The three fates, Atropos, Lachesis and Clotho, played by Jodie Jacobs, Jodie Steele and Eloise Davies, respectively, provided powerhouse vocals throughout the show and basically narrated the story, overseeing act one and most of act two. These 3 characters were my favourites as they got the best songs and provided the tightest harmonies on the London theatre scene right now.

Matthew McKenna played Hades, the comedic antagonist of the piece. He was smooth and charming, yet truly villainous at heart. McKenna was hilarious and this role was absolutely perfect for him. His sidekick, Miss M, also known as Medusa, was played by Zoe Birkett. Birkett provided a seductive, sassy feel to Medusa and some of her lines had me laughing out loud.

Diana Vickers played Eurydice, Orpheus’ girlfriend. Vickers played the role well, providing vulnerability but also strength at points. The fact that she is hardly seen after act one is incredibly sad, as Vickers’ talent deserves to shine, but she does get to showcase, she gives everything she’s got.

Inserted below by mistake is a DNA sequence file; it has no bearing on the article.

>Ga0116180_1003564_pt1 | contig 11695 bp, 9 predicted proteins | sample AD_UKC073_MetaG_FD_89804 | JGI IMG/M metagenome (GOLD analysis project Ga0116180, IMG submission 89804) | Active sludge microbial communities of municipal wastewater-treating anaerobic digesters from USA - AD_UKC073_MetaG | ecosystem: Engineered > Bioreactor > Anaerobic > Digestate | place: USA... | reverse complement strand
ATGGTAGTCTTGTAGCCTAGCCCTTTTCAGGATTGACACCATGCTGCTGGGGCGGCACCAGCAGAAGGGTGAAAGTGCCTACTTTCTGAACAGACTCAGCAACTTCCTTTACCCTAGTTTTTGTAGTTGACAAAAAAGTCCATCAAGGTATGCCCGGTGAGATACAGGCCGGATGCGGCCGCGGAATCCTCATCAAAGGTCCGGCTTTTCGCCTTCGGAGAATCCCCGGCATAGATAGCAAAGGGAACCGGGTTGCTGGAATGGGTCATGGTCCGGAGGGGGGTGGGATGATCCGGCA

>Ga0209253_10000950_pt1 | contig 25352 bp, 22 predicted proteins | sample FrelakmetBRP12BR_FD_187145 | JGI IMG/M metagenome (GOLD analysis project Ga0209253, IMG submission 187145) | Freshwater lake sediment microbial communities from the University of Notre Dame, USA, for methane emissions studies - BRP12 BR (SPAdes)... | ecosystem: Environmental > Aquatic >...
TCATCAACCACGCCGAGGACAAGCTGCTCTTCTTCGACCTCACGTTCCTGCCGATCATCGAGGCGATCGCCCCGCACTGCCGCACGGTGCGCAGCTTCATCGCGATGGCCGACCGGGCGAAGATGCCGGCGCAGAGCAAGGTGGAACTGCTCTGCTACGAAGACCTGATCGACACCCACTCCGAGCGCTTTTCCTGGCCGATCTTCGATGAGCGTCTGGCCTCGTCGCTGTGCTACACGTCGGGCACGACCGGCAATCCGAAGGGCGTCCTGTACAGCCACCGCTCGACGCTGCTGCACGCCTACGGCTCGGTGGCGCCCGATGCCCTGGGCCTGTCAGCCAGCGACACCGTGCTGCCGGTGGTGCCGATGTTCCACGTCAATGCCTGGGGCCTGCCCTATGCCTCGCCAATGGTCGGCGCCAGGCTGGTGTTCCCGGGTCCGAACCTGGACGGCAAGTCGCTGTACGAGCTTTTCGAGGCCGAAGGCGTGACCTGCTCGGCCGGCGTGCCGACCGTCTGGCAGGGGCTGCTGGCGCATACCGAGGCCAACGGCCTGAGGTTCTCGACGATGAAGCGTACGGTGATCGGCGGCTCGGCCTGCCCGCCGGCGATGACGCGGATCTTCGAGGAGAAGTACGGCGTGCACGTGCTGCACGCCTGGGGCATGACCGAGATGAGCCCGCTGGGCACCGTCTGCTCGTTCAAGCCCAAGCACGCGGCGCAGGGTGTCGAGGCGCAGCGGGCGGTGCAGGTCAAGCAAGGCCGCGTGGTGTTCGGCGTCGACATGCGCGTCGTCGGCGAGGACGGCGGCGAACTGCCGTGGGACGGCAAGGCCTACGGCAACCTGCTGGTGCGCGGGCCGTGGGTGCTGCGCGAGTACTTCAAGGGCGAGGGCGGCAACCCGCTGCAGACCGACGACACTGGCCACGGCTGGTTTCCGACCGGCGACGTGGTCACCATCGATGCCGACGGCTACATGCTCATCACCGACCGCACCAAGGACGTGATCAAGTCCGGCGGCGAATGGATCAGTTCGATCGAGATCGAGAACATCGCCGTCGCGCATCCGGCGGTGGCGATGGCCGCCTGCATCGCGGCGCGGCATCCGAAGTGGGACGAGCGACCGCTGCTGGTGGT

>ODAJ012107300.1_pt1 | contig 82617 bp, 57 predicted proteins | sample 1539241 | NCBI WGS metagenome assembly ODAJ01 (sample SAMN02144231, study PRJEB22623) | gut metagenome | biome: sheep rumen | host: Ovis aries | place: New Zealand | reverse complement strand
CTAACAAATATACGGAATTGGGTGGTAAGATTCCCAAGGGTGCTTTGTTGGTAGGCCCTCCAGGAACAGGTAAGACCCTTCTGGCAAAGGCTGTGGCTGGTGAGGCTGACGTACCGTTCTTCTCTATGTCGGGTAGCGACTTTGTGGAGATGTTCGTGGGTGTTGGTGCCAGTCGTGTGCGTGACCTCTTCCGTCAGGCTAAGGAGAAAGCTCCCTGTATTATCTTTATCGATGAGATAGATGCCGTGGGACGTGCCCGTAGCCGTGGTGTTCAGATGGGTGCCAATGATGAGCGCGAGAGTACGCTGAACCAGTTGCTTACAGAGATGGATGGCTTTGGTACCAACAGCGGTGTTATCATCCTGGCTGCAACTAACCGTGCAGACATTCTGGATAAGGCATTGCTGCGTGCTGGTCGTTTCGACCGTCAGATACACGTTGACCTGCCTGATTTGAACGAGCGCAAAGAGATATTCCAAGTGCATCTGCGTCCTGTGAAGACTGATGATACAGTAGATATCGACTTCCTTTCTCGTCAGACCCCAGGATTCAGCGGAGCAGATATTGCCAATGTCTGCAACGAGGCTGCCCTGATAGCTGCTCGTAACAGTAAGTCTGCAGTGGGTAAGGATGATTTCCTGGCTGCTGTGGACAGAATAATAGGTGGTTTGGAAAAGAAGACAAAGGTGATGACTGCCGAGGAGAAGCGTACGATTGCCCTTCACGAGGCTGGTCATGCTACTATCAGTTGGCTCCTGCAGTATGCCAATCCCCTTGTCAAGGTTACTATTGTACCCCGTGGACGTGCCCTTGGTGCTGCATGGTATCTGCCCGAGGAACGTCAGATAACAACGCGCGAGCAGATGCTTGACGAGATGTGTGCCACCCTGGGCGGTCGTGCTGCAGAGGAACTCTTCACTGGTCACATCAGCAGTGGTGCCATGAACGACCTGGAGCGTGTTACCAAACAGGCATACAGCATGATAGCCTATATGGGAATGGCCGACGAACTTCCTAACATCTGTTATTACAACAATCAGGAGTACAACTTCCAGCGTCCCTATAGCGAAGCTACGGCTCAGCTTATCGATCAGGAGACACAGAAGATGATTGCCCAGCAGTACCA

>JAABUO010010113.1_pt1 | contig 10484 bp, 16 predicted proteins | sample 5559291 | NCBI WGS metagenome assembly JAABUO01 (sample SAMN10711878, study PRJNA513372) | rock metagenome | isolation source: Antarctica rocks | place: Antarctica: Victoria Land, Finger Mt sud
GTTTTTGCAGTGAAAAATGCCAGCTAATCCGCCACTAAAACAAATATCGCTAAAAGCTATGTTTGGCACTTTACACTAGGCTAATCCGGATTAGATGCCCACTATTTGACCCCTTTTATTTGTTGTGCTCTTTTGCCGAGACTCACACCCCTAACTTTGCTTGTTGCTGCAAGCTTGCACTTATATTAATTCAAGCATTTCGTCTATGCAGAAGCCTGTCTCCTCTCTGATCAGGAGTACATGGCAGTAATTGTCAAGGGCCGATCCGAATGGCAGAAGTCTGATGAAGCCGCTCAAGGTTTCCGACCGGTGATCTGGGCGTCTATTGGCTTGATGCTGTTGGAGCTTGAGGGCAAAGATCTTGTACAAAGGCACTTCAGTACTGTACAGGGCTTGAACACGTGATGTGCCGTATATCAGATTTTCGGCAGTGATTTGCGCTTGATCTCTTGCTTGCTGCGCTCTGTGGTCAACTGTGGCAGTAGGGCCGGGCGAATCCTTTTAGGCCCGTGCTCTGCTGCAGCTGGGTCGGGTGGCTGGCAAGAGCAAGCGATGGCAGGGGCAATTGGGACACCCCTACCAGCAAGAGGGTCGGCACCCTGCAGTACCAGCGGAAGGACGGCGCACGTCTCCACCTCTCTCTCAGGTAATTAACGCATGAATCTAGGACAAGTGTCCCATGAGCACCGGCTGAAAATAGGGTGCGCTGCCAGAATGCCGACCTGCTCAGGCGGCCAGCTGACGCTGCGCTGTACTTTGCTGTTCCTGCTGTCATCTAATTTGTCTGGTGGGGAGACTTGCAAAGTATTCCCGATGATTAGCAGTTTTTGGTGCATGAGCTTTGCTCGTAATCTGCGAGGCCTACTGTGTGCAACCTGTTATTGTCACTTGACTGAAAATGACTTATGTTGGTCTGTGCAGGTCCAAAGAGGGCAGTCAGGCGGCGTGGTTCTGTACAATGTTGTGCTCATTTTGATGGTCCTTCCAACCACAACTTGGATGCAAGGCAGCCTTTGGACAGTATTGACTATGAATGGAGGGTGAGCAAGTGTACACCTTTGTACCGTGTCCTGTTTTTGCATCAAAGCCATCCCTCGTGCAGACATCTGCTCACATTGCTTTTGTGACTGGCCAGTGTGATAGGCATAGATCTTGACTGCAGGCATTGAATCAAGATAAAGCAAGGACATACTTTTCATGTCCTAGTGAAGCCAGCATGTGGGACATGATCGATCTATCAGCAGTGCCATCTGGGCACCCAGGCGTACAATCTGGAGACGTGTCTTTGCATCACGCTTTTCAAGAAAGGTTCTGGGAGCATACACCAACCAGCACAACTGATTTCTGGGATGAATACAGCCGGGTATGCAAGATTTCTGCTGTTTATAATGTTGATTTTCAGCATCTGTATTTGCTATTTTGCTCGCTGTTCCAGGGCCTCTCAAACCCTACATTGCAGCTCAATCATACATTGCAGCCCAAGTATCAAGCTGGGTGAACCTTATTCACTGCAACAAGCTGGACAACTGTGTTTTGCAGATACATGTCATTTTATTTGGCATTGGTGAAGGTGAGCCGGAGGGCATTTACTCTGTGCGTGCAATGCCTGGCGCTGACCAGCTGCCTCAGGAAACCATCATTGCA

This show is absolutely incredible. It’s unlike anything I’ve seen, and it’s deserving of a longer run.

5stars

Myth runs at The Other Palace until 17th March 2018. Click here for tickets and more information.

 

MISS HOPE SPRINGS London Concert Followed by UK Tour!

MISS HOPE SPRINGS PUTS THE WIG BACK IN WIGMORE HALL: THE DEVIL MADE ME DO IT

Experiencing the whirlwind of overnight success, numerous decades after she started her career, this summer will see the West End’s most unique entertainer, the eternally youthful Miss Hope Springs, make her debut at the Wigmore Hall, one of the world’s top classical music venues – which may never be the same once Hope’s sprung there on Friday 16th June 2017 at 10.00pm, followed by UK tour.